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Ryan Robinson, Zymbul Fkara, R.Flex — three different names for one man.

The fourth-year English major isn’t one for organization or cohesion. Instead, he chooses to mix, interrupt or distort established works to make his own.

“I love the idea of things being recycled,” he muses. “Every time we recycle something, we can never go back to the original. Think of a wheel — when it comes back to its original position, it’s always in a new place.”

Ryan, who has lived in London for seven years, has cultivated an attitude equal parts critical and affectionate towards the city. He notes the “WASPiness” of the city, for example, and how it's not entirely welcoming to people of colour.  

“It’s hard for folks of colour … to find a rhetoric here,” he says. “It’s an attitude thing — nobody puts up signs that say ‘no coloured people here,’ but you do feel the atmosphere.”

This produced the moniker Zymbul Fkara: a “name [he] created in constructing a space for post-colonial queer folks of colour … which allows people to explore sexuality freely.”

He finds that London can be remarkably resistant to new ideas, which clashes with his drive to invent and reinvent. The usual concerts and music in the city, he notes, tend to be country or rock, with a very occasional splash of hip-hop.

Ryan has made it his goal to shake up the city in his own way — he’s taking what he calls “London soundscapes,” the work of local songwriters and singers, and putting his own “flux” on them.

“I got into music around the time of the Ferguson protests,” he recalls. “I was listening to an artist named Noise Level and I told him I wanted to interrupt his tracks, put my voice over them, to form a new space.”

It’s been said that there are only seven basic plots and every narrative is some new iteration of at least one of them. This theory aligns well with Ryan’s philosophy of remixing the classics, his English education at King's University College and his motivation: stories.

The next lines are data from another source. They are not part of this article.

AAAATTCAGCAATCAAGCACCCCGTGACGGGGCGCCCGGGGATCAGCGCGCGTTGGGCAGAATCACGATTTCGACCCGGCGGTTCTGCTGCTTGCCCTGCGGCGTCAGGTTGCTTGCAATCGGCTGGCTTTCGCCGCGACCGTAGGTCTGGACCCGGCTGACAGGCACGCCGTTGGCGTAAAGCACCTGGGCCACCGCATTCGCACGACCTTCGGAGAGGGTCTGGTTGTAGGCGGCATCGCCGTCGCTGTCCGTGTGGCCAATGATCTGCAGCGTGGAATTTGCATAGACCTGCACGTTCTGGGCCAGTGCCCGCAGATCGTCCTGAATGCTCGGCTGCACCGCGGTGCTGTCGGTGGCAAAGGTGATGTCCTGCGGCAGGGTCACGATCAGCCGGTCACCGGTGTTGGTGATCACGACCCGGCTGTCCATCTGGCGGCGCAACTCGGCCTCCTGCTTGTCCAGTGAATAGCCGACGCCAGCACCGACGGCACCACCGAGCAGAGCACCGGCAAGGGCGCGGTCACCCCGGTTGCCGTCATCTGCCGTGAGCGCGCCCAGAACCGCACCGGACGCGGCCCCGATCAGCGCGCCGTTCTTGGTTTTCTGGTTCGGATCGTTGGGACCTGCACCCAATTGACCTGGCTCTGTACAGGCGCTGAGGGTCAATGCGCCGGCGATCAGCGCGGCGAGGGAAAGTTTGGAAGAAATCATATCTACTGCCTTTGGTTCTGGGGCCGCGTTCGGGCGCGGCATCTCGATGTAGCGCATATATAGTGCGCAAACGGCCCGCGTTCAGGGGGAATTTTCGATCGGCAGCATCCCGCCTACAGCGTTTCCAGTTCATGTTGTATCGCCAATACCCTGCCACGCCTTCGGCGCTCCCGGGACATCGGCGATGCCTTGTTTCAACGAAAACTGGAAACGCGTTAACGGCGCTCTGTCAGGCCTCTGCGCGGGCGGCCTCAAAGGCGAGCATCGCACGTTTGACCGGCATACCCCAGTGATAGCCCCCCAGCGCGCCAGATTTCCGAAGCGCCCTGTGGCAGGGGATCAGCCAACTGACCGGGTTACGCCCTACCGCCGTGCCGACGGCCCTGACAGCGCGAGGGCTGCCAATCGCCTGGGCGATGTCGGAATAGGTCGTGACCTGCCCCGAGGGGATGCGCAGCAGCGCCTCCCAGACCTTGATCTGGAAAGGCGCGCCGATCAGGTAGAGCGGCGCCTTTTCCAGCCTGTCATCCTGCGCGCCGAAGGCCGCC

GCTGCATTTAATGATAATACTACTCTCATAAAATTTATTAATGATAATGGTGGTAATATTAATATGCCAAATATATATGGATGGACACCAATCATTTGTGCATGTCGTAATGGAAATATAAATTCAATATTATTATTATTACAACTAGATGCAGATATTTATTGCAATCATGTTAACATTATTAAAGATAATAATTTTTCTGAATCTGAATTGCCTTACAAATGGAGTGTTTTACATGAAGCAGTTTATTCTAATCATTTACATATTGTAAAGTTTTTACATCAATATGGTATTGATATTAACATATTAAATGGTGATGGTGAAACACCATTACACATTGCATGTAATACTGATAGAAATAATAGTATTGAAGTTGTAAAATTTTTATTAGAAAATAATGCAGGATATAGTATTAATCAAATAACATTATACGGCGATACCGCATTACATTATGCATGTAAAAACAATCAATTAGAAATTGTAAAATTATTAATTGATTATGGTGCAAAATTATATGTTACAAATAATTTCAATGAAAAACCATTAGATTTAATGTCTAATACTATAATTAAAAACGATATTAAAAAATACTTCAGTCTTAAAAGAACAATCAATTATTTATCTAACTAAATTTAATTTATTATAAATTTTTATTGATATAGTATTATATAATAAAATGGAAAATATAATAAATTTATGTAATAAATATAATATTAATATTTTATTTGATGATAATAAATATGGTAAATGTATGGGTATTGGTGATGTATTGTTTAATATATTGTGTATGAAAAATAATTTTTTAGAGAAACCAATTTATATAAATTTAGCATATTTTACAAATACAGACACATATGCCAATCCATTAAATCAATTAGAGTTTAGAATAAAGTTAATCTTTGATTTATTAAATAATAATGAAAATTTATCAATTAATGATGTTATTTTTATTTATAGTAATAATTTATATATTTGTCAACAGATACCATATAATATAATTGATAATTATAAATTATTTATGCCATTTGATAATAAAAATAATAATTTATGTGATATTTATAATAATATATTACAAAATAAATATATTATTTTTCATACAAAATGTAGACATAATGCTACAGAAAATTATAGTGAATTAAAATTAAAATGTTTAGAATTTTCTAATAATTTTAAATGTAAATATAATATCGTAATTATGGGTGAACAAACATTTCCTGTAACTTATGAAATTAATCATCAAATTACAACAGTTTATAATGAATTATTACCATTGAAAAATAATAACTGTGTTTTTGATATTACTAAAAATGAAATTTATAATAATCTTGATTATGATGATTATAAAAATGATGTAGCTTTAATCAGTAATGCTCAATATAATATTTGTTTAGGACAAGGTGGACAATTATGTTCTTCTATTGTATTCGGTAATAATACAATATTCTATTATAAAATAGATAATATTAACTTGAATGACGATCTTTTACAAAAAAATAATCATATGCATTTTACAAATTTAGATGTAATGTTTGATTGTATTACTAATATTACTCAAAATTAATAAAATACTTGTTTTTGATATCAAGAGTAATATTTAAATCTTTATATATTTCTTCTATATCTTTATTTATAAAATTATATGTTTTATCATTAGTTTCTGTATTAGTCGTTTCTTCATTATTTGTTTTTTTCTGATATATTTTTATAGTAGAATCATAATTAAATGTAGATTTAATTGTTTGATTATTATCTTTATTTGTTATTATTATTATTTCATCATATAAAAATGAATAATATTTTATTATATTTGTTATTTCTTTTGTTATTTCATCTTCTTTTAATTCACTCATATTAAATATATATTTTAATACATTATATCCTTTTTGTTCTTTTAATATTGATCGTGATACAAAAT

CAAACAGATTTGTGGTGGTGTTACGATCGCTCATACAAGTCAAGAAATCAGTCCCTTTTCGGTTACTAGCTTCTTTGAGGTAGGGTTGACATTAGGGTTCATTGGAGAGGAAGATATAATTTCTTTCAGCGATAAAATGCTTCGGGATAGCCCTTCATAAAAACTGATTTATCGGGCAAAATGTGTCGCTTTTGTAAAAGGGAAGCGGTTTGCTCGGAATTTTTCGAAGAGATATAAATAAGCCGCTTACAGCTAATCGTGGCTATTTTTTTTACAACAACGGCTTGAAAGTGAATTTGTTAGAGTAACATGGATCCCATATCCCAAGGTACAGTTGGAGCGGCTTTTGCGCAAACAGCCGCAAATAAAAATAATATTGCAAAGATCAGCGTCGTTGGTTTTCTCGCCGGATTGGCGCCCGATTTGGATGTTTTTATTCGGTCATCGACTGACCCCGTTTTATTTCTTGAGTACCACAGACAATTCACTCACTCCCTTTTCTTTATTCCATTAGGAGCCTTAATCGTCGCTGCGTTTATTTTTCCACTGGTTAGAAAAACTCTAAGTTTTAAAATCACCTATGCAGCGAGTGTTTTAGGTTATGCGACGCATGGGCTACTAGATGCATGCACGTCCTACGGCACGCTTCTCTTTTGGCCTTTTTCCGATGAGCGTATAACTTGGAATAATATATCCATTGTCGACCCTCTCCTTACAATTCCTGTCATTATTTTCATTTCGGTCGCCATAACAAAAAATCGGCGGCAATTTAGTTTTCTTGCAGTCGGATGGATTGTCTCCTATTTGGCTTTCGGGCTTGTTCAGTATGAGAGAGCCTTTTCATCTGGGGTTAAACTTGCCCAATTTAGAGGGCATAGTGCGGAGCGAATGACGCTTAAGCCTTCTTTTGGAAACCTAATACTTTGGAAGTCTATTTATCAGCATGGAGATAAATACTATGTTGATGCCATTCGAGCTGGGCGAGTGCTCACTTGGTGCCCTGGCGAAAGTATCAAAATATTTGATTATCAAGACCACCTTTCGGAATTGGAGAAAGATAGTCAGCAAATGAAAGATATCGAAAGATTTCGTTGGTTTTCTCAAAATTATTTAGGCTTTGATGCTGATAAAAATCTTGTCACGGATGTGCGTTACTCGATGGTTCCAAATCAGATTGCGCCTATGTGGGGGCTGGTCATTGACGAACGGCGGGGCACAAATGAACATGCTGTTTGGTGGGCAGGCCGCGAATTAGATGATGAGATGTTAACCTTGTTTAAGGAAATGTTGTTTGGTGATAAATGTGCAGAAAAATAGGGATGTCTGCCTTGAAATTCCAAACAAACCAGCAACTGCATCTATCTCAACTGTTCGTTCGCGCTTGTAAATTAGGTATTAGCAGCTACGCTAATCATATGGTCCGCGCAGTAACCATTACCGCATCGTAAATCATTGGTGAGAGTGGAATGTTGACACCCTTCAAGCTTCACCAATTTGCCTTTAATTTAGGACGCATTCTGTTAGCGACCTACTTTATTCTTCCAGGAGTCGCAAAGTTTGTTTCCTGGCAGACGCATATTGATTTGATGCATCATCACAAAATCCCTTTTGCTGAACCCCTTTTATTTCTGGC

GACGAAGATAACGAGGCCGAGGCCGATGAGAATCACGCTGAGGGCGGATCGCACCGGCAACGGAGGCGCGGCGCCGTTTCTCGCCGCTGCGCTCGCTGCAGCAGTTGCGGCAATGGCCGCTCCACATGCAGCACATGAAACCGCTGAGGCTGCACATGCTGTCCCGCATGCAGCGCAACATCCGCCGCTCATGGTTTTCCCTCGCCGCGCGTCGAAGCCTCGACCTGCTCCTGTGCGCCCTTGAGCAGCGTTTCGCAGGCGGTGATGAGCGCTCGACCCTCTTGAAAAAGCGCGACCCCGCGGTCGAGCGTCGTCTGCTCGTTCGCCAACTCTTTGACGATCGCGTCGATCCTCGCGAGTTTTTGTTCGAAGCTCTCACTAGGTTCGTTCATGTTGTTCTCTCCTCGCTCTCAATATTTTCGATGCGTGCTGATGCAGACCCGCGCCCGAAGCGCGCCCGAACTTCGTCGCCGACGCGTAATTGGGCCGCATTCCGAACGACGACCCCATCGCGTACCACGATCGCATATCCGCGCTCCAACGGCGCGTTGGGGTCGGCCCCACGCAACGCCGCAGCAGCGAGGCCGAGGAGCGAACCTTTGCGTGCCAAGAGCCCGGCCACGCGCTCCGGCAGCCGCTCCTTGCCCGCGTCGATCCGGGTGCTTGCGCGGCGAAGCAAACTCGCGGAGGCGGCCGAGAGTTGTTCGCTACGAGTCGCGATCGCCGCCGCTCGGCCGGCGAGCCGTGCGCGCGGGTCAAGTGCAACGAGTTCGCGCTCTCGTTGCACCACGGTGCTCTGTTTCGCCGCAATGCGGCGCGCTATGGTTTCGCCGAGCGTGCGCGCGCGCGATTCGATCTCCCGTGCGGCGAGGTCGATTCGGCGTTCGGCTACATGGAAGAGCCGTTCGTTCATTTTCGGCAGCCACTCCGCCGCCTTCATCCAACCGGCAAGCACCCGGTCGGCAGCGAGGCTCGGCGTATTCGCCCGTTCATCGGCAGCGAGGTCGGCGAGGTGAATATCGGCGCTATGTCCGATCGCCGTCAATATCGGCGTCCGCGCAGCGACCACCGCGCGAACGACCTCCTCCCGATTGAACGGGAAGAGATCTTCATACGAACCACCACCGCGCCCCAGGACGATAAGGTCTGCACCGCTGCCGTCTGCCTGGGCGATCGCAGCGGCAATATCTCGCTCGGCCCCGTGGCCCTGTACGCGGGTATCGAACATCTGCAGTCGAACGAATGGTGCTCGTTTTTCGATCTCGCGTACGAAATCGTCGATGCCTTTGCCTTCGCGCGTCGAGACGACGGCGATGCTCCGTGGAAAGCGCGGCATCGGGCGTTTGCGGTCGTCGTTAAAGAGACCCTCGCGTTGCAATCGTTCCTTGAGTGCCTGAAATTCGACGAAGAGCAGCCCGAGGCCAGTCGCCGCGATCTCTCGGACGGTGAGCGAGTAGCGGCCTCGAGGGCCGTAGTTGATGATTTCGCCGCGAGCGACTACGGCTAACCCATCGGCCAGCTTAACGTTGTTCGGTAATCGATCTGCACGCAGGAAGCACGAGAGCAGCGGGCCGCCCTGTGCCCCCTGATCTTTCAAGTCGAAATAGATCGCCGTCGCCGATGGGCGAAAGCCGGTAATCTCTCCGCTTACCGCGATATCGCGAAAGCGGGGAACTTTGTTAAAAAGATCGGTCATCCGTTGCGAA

“Stories are something we can plug ourselves into — man’s oldest machine,” he says. “When I approach these songs, I look at them as machines that I get to re-engineer to my liking, but also to speak about different things that are coded in our everyday lives.”

Ryan is working on a new mixtape entitled Hologram. The record explores political aspects such as the lives of new immigrants to Canada. He focuses, too, on women coming to Canada and the suspicion they’re met with. The record takes a turn towards romantic love, queer love and exploring the potential of London as a city.

The mixtape doesn’t deal with the concrete and tangible, but rather the sometimes invisible attitudes that Ryan has encountered, thus the name, Hologram: something simultaneously there and not there.

What does the future hold for Ryan, Fkara and R.Flex? He hopes to continue to find and collaborate with London producers, perhaps even in Toronto and beyond.

“I want to remix the shit out of what I do,” he says emphatically. “There’s always an evolution, a feeling of renovation that’s happening. It’s going to be pretty dope.”


Opinions Editor

Richard is the Opinions Editor for Volume 111. Previously, he was Culture Editor-At-Large for Volume 110, Arts & Lifestyle Editor for Volume 109, and staff writer for Volume 108. Email him at richard.joseph@westerngazette.ca

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